Genetic landscapes showing human genetic diversity aligning with geography

New preprint at BioRxiv, Genetic landscapes reveal how human genetic diversity aligns with geography, by Peter, Petkova, and Novembre (2017).


Summarizing spatial patterns in human genetic diversity to understand population history has been a persistent goal for human geneticists. Here, we use a recently developed spatially explicit method to estimate “effective migration” surfaces to visualize how human genetic diversity is geographically structured (the EEMS method). The resulting surfaces are “rugged”, which indicates the relationship between genetic and geographic distance is heterogenous and distorted as a rule. Most prominently, topographic and marine features regularly align with increased genetic differentiation (e.g. the Sahara desert, Mediterranean Sea or Himalaya at large scales; the Adriatic, inter-island straits in near Oceania at smaller scales). We also see traces of historical migrations and boundaries of language families. These results provide visualizations of human genetic diversity that reveal local patterns of differentiation in detail and emphasize that while genetic similarity generally decays with geographic distance, there have regularly been factors that subtly distort the underlying relationship across space observed today. The fine-scale population structure depicted here is relevant to understanding complex processes of human population history and may provide insights for geographic patterning in rare variants and heritable disease risk.

Regional patterns of genetic diversity. a: scale bar for relative effective migration rate. Posterior effective migration surfaces for b: Western Eurasia (WEA) e: Central/Eastern Eurasia (CEA) g: Africa (AFR) h Southern African hunter-gatherers (SAHG) k: and Southeast Asian (SEA) analysis panels. ‘X’ marks locations of samples noted as displaced or recently admixed, ‘H’ denotes Hunter-Gatherer populations (both ‘X’ and ‘H’ samples are omitted from the EEMS model fit); in panel g, red circles indicate Nilo-Saharan speakers and in panel h, ‘B’ denotes Bantu-speaking populations. Approximate location of troughs are shown with dashed lines (see Extended Data Figure 4). PCA plots: c: WEA d:Europeans in WEA f: CEA i: SAHG j: AFR l: SEA. Individuals are displayed as grey dots. Large dots reflect median PC position for a sample; with colors reflecting geography matched to the corresponding EEMS figure. In the EEMS plots, approximate sample locations are annotated. For exact locations, see annotated Extended Data Figure 4 and Table S1. Features discussed in the main text and supplement are labeled. FST values per panelemphasize the low absolute levels of differentiation.”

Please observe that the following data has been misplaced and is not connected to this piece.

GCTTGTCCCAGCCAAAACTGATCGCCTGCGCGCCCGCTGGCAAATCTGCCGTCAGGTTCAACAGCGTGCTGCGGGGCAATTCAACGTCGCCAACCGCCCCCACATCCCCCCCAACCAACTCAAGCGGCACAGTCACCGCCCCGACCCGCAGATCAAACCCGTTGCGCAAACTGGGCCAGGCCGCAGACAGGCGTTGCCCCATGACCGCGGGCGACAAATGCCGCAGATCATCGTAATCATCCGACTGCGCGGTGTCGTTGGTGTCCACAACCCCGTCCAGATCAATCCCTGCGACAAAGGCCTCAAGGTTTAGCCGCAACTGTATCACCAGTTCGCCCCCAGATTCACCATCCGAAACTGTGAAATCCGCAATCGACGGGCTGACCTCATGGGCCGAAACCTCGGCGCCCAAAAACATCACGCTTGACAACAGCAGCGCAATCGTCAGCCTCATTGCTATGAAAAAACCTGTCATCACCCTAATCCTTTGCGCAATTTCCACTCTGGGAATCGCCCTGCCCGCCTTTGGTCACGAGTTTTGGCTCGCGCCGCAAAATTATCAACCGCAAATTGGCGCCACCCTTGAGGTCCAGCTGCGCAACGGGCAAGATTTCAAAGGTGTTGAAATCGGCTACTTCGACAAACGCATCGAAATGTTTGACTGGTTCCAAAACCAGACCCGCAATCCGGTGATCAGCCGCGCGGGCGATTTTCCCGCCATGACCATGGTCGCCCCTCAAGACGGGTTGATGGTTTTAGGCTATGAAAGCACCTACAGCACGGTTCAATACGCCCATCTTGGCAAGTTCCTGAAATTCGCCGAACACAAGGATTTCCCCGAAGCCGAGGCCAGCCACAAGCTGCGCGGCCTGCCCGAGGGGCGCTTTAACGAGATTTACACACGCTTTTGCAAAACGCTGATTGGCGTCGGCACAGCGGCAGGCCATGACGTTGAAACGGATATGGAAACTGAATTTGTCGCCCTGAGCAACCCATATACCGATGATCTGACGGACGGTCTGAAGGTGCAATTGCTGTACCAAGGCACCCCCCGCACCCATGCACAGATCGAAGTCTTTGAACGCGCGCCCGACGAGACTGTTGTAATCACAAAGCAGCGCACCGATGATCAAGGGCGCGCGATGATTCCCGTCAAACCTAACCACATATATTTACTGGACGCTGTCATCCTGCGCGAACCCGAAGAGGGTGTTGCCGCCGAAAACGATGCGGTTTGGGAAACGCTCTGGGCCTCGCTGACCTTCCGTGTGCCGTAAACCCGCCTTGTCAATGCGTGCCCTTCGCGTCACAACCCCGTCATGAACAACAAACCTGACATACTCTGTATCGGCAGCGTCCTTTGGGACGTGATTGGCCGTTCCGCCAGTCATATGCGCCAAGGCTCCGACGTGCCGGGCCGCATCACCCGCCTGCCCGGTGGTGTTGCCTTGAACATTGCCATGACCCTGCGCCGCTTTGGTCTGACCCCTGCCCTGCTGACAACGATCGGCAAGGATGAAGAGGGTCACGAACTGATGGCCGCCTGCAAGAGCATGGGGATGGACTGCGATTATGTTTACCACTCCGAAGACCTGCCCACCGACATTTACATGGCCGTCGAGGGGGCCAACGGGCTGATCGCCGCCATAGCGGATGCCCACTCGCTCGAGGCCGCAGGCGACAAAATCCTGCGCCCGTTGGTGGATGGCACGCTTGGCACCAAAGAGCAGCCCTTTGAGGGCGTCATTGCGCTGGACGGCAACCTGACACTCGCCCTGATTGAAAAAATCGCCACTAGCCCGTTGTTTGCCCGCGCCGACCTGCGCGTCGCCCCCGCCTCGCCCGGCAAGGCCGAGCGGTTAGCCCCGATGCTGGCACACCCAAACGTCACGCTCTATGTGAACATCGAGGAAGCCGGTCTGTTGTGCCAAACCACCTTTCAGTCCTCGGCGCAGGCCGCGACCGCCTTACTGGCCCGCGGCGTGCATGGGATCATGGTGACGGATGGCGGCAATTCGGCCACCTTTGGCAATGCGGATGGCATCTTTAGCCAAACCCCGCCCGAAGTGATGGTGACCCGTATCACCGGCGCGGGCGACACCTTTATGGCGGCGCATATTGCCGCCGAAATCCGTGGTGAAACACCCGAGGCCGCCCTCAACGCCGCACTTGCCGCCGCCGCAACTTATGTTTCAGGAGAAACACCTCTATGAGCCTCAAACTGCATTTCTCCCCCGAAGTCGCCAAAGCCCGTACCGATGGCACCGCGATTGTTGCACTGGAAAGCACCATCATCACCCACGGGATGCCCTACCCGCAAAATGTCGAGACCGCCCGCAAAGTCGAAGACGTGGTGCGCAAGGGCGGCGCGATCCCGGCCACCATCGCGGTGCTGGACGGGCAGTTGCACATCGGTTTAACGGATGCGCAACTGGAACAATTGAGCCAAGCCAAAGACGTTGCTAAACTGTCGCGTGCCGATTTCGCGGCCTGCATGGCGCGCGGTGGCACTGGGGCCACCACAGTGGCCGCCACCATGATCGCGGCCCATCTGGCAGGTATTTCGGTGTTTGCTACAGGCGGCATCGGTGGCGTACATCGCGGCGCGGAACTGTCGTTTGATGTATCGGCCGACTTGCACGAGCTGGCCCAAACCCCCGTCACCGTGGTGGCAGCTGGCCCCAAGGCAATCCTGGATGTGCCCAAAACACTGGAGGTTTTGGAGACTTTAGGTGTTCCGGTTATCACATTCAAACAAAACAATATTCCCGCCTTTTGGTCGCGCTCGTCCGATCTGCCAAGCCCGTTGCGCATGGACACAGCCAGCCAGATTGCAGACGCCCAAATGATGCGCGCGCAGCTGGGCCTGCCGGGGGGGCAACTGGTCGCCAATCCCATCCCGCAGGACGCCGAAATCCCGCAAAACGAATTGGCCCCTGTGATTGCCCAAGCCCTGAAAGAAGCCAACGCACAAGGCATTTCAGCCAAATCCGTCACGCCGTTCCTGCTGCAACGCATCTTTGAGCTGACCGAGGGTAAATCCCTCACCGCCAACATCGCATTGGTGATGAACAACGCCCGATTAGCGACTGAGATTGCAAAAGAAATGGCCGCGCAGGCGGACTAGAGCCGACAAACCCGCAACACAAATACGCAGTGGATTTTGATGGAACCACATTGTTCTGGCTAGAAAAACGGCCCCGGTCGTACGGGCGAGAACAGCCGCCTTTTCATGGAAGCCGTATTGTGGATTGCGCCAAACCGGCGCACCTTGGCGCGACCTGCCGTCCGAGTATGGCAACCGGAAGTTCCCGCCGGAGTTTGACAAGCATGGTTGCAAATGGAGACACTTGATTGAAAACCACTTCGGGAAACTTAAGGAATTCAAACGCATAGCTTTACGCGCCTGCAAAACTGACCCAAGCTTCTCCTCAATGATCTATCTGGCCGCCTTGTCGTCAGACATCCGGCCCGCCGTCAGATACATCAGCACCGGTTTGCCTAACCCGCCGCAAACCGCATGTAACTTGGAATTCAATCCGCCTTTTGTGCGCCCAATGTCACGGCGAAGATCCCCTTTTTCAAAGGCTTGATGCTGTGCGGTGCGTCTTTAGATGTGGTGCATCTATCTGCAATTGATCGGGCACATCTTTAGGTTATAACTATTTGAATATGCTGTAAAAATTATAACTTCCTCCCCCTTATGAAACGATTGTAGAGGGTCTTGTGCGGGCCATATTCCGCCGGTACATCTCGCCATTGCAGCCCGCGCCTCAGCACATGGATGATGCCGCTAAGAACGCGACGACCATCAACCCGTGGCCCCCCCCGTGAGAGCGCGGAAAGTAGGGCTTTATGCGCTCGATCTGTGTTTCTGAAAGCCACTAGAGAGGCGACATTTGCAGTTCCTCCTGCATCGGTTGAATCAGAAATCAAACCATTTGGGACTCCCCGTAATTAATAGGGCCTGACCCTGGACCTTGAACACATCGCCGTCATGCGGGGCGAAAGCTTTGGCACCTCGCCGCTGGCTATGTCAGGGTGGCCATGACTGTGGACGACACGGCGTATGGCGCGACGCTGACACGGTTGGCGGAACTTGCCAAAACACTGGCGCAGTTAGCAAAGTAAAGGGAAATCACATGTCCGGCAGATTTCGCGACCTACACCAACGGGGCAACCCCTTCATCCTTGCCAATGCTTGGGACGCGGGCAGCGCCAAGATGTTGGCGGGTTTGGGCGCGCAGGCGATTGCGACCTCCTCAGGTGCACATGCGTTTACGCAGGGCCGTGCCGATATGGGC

Among ‘effective migration surfaces‘ (or potential past migration routes), the Pontic-Caspian steppe and its most direct connection with the Carpathian basin, the Danubian plains, appear maybe paradoxically as a constant ‘trough’ (below average migration rate) in all maps.

After all, we could have agreed that this region should be a priori thought as the route of many migrations from the steppe and Asia into Central Europe (and thus of ‘effective migration’) in prehistoric, proto-historic and historic times, such as Suvorovo-Novodanilovka (Pre-Anatolian), Yamna (Late Indo-European), probably Srubna, Scythian-Cimmerian, Sarmatian, Huns, Goths, Avars, Slavs, Mongols

It most likely (at least partially) represents a rather recent historical barrier to admixture, involving successive Byzantine, South Slavic, and Ottoman spheres of influence positioned against Balto-Slavic societies of Eastern Europe.

Location of troughs in West Eurasia (below average migration rate in more than 95% of MCMC iterations) are given in brown. Sample locations and EEMS grid are displayed for the West Eurasian analysis panel. FST values are provided per panel to emphasize the low absolute levels of differentiation.

Featured image, from the article: “Large-scale patterns of population structure. a: EEMS posterior mean effective migration surface for Afro-Eurasia (AEA) panel. ‘X’ marks locations of samples excluded as displaced or recently admixed. ‘H marks locations of excluded hunter-gatherer populations. Regions and features discussed in the main text are labeled. Approximate locations of troughs are annotated with dashed lines (see Extended Data Figure 4). b: PCA plot of AEA panel: Individuals are displayed as grey dots, colored dots reflect median of sample locations; with colors reflecting geography and matching with the EEMS plot. Locations displayed in the EEMS plot reflect the position of populations after alignment to grid vertices used in the model (see methods).”

Images and text available under a CC-BY-NC-ND 4.0 International License.

Discovered via Razib Khan’s blog.


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